In Europe they fight over finger food. Or at least, Cadbury and Nestle do
Nestle SA may find it harder to convince U.K. judges that the shape
of its KitKat chocolate bar is distinct enough to trademark after the
European Union’s top tribunal set strict limits on what qualifies for
For a shape to deserve a trademark, owners must prove that consumers
can recognize the product exclusively by that characteristic, and not in
combination with another trademarked aspect, the EU Court of Justice
said in a ruling Wednesday.
In 2010 Nestle applied for a patent for its four-fingered
chocolate bar that brings in $60 million a year. Kit Kat was created in Britain in the 1930s, but purchased by Nestle in 1998. Now, it looks as though the Euro Court has given a UK tribunal the okay to deny Nestle its patent.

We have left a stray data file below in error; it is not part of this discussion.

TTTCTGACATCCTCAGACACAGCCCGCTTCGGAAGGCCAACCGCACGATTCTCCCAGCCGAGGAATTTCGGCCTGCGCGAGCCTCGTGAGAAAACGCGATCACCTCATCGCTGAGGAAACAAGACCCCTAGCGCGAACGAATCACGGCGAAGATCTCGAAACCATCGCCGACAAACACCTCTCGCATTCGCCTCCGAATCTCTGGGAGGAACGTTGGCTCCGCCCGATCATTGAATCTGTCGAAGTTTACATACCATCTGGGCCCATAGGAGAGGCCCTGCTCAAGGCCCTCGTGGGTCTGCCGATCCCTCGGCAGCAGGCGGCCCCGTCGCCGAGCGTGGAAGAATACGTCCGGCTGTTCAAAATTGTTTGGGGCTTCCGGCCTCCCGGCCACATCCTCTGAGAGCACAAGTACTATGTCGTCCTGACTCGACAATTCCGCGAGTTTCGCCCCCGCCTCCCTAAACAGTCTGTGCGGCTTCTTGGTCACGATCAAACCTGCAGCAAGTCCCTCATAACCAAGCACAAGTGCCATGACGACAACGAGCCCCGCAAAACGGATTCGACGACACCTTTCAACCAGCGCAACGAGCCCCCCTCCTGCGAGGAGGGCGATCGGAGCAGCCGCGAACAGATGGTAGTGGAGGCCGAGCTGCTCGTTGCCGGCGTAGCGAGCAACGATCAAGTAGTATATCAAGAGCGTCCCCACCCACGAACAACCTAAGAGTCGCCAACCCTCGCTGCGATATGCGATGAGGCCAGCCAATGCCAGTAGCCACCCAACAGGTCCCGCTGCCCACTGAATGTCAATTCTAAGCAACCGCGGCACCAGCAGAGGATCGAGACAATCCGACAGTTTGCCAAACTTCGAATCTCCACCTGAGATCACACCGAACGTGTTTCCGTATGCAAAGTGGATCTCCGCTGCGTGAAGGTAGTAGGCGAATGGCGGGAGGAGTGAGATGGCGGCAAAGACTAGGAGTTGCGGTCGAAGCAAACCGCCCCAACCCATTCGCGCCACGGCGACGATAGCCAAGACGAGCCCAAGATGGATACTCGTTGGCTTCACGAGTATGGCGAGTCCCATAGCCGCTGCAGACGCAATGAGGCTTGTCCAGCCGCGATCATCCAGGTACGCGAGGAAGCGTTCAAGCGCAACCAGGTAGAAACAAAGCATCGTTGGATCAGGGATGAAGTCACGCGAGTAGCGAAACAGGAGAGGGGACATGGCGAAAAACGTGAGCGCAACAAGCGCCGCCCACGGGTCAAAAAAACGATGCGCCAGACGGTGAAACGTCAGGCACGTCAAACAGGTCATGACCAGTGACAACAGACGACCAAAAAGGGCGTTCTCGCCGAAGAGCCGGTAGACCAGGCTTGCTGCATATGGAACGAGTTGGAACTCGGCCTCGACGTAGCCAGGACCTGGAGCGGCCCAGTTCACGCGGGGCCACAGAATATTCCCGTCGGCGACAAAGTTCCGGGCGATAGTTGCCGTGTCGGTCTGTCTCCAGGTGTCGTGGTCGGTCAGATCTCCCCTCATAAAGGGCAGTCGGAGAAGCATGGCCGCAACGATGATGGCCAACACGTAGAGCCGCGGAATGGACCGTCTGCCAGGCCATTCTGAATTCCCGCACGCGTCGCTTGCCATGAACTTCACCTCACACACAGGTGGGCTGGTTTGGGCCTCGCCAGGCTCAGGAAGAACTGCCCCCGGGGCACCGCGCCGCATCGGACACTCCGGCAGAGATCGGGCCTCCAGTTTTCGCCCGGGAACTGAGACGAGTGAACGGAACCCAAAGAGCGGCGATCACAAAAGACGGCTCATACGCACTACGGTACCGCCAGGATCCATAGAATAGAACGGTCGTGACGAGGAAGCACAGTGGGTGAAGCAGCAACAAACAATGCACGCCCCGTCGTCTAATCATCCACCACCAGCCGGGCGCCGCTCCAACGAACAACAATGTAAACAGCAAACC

The EU court Wednesday said trademark protection can’t be given if a
shape “contains three essential features, one of which results from the
nature of the goods themselves and two of which are necessary to obtain a
If it doesn't melt first.
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